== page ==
Fatalone. Fifth-generation, family-owned, certified organic estate in Gioia del Colle, where Primitivo is a specialty. 2009 Primitivo Rosato: one of the few successful aperitif versions of this grape, with beautiful acidity. Very fine.

Li Veli. A project of the Tuscan Alberto Falvo, of Vino Nobile and Vin Santo fame, this estate works almost exclusively with indigenous Pugliese varieties, head-trained, hand-tended, and planted in “septcunxes.” Its 2011 IGT Salento Rosato is entirely from Negroamaro and combines the richness of that variety with an almost-white-wine delicacy.

Tarantini. a family estate, with 12 hectares in vines, all indigenous varieties, and never in barriques. Especially nice 2011 Petrigama Rosato from 100% Bombino Nero.

Tenute Rubino. One of the most dynamic, forward-looking producers in the region. 2011 Saturnino (IGT Salento Rosato): vinified from Negroamaro, and one of the most characteristic and enjoyable of the class.

Vallone. A large, top-quality producer, with some wines from the Brindisi area but most from the Salento zone. 2011 Vigna Flaminio Brindisi Rosato (80% Negroamaro/20% Montepulciano): strawberry nose and palate, very refreshing.

10 Responses to “Forget Pink: Think – and Drink – Rosato”

  1. Mary Ewing-Mulligan MW Says:

    I remember Puglia producer Rivera promoting his Rosato, made from Bombino Nero, in the U.S. back in the ’70s. It was good (and dry). But he was ahead of his time. Interesting to see that Puglia’s commitment to rosato is finally finding it’s moment.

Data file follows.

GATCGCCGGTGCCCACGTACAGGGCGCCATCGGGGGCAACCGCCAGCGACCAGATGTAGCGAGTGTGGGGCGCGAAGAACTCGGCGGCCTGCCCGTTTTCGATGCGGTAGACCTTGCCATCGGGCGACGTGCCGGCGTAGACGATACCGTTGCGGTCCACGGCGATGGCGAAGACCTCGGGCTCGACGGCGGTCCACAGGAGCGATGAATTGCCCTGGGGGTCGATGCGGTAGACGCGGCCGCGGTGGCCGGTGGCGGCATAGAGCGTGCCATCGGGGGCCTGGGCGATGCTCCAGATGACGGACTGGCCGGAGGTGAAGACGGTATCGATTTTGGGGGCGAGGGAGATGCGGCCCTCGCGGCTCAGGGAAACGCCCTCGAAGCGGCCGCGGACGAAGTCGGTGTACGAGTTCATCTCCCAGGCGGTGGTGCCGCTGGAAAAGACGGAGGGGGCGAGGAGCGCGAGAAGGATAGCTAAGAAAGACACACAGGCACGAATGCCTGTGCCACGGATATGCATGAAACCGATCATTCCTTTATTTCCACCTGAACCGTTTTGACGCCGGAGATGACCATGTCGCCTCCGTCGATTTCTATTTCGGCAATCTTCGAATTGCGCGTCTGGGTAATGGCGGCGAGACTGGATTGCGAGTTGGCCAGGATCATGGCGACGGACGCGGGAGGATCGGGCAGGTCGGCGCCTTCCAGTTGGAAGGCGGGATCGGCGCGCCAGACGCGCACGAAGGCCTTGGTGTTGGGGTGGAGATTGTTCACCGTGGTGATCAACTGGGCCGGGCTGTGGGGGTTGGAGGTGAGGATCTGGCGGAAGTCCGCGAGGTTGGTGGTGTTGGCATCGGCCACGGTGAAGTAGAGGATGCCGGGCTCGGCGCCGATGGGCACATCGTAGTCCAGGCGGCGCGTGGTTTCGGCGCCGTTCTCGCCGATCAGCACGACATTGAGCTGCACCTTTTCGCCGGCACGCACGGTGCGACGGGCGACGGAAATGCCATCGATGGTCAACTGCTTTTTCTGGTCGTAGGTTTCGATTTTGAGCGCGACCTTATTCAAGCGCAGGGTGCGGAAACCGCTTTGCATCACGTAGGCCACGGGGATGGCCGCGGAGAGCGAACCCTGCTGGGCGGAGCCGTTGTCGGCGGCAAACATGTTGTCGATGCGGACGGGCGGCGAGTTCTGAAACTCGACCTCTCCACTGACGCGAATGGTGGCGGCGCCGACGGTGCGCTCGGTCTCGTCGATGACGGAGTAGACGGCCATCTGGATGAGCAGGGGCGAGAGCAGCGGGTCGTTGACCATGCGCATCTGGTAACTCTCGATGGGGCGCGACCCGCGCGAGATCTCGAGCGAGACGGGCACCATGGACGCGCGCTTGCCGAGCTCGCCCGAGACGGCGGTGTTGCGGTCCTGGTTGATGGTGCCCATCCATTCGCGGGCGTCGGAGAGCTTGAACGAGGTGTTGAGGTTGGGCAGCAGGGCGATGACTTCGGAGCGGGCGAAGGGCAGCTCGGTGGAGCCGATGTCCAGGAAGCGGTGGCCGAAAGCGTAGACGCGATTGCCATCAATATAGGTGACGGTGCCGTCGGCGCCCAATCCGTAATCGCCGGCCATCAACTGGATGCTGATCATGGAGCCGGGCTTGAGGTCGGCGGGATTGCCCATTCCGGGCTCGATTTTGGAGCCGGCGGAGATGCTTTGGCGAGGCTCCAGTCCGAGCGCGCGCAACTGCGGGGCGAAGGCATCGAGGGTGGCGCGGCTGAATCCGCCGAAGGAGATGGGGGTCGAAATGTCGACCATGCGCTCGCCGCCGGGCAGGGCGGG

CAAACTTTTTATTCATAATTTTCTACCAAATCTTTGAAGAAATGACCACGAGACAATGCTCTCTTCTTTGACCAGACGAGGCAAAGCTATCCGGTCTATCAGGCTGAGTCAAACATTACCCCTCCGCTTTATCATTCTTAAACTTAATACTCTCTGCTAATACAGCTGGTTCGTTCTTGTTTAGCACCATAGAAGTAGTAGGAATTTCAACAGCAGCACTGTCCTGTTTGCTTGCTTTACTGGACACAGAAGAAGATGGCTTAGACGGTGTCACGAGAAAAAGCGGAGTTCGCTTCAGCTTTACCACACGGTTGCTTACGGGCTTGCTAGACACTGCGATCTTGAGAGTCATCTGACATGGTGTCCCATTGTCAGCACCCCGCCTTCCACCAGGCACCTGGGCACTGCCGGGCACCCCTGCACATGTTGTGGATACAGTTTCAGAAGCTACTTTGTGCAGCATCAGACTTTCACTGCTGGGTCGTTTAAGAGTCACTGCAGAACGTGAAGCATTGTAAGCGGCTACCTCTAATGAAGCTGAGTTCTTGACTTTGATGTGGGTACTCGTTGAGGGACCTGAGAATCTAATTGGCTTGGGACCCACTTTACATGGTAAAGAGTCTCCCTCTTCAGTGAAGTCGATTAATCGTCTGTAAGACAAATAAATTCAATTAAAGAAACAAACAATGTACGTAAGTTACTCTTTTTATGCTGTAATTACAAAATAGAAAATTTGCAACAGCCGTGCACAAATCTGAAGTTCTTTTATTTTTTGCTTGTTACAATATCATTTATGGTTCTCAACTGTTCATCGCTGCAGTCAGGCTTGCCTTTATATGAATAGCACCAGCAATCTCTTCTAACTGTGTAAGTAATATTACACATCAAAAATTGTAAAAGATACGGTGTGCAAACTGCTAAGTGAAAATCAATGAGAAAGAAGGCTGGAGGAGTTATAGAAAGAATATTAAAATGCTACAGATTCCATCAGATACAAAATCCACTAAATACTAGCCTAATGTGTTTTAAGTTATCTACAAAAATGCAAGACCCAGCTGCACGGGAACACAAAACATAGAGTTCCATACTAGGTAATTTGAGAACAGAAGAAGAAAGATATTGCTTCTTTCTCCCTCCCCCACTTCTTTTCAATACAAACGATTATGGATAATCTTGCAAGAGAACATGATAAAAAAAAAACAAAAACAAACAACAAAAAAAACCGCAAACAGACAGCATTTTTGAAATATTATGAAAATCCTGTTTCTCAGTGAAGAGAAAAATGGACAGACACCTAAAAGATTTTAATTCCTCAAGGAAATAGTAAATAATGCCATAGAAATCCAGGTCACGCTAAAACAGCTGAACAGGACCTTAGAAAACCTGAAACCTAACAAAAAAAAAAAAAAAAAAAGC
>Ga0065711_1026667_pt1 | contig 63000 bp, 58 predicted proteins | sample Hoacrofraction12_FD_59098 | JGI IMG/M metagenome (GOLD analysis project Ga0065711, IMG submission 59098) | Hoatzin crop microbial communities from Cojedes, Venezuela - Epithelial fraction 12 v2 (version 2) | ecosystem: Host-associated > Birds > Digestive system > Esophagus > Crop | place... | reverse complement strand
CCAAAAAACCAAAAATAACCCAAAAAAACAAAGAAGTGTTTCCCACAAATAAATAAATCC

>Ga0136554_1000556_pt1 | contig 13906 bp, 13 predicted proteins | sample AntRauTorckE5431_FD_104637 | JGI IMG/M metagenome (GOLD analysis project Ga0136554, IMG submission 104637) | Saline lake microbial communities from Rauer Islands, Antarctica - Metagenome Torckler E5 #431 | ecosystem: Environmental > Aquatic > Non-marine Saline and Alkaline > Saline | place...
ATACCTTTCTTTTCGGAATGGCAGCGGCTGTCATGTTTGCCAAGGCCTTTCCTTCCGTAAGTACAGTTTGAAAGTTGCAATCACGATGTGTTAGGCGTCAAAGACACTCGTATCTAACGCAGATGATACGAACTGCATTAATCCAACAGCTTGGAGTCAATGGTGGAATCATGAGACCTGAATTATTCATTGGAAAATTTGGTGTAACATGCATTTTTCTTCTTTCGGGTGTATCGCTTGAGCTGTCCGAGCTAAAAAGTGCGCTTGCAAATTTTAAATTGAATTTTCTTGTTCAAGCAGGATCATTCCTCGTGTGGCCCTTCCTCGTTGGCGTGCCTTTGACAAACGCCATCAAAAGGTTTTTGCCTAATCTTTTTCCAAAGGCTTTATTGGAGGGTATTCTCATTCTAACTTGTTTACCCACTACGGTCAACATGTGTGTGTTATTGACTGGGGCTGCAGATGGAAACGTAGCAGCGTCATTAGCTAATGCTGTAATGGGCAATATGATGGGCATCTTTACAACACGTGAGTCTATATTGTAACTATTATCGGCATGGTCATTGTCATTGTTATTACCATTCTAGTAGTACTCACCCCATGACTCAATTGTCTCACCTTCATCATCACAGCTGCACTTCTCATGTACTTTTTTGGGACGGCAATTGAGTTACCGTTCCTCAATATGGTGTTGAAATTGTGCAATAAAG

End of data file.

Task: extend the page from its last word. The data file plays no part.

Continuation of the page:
2. Ole Udsen Says:

    Dear Tom,

    Lovely post, and I utterly agree that Puglia produces some of the best rosé wines in the world. A few you may not have tried but which deserve your attention: Rosa del Golfo (both a normal and a wood-aged rosé + a sparkling one); Michele Calò e Figli (rosé is called Mjère, and you may have tried it at the Radici del Sud event); Leone de Castris (Five Roses Anniversario); Rivera (Pungirosa).

    I am hard at work on a post on a large selection of rosés from around the world. Watch my space.

    Best regards

    • Francesco Bonfio Says:

      I just had the opportunity to read this post.
      Very nice job, Mr. Maresca.
      Just let me add to Ole Udsen’s comment that the best rosè 2011 in Apulia can be possibly the new one from Michele Calò called Cerasa. Outstanding performance from the Calòs of Mjere.

  3. Anthony D'Anna Says:

    Great article Tom and had a fantastic week with you in Puglia.

    On another note, I am now a Grappa convert 🙂


    • Tom Maresca Says:

      Ciao, Anthony: it was good meeting you too — and I’m very happy to have brought another lost soul to peace in the bosom of grappa.

  4. Livio Caroli Says:

    Caro Tommaso,
    Being a Pugliese, I am glad that finally the Rosato wine of Puglia is becoming known. I grew up with this wine. Were you in Gioia Del Colle? This is the hometown of Zia Nina. Arrivederci from Venezia
    Livio and Betty

    • Tom Maresca Says:

      Ciao Livio: good to hear from you. The wines were a true pleasure and a revelation. I hope they become more available here in the States. No, I came within a few miles of Gioia del Colle (and thought of Zia Nina), but I didn’t actually get there. Tasted a lot of its wines though: for my money, the best of Puglian Primitivo. Perhaps I’ll blog about that sometime.

  5. Ed McCarthy Says:

    Very enlightening, Tom. I had no idea that Puglia produced fine Rosatos. They certainly have little or no presence in U.S. I imagine most of them are consumed in Puglia. I’d love to try some of the Bombino Nero and Negroamaro rosés.

  6. Howard G. Goldberg Says:

    Tom, you ought to try a beauty produced in your own neighborhood: the Rosato of Washington Square.

    • Tom Maresca Says:

      Howard; I used to say that there is no pun to which I would not stoop, but you are coming perilously close to the border with this one.